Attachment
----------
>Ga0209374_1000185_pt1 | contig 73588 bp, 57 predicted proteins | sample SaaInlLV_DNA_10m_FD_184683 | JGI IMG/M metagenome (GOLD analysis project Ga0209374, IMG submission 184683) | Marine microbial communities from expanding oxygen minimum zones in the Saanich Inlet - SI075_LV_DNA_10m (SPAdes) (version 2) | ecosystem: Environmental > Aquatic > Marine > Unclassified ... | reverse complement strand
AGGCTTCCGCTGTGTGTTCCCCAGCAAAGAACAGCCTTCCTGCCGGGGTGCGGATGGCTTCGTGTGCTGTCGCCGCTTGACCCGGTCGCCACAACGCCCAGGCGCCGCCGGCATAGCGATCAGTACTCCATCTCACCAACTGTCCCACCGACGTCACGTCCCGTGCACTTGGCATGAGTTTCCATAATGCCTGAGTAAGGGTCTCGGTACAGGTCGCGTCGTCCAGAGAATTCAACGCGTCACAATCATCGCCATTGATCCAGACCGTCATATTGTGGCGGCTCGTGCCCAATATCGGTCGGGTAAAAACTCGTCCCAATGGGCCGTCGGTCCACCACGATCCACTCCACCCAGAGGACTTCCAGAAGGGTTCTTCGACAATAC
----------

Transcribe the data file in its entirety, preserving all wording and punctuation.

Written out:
>Ga0209374_1000185_pt1 | contig 73588 bp, 57 predicted proteins | sample SaaInlLV_DNA_10m_FD_184683 | JGI IMG/M metagenome (GOLD analysis project Ga0209374, IMG submission 184683) | Marine microbial communities from expanding oxygen minimum zones in the Saanich Inlet - SI075_LV_DNA_10m (SPAdes) (version 2) | ecosystem: Environmental > Aquatic > Marine > Unclassified ... | reverse complement strand
AGGCTTCCGCTGTGTGTTCCCCAGCAAAGAACAGCCTTCCTGCCGGGGTGCGGATGGCTTCGTGTGCTGTCGCCGCTTGACCCGGTCGCCACAACGCCCAGGCGCCGCCGGCATAGCGATCAGTACTCCATCTCACCAACTGTCCCACCGACGTCACGTCCCGTGCACTTGGCATGAGTTTCCATAATGCCTGAGTAAGGGTCTCGGTACAGGTCGCGTCGTCCAGAGAATTCAACGCGTCACAATCATCGCCATTGATCCAGACCGTCATATTGTGGCGGCTCGTGCCCAATATCGGTCGGGTAAAAACTCGTCCCAATGGGCCGTCGGTCCACCACGATCCACTCCACCCAGAGGACTTCCAGAAGGGTTCTTCGACAATAC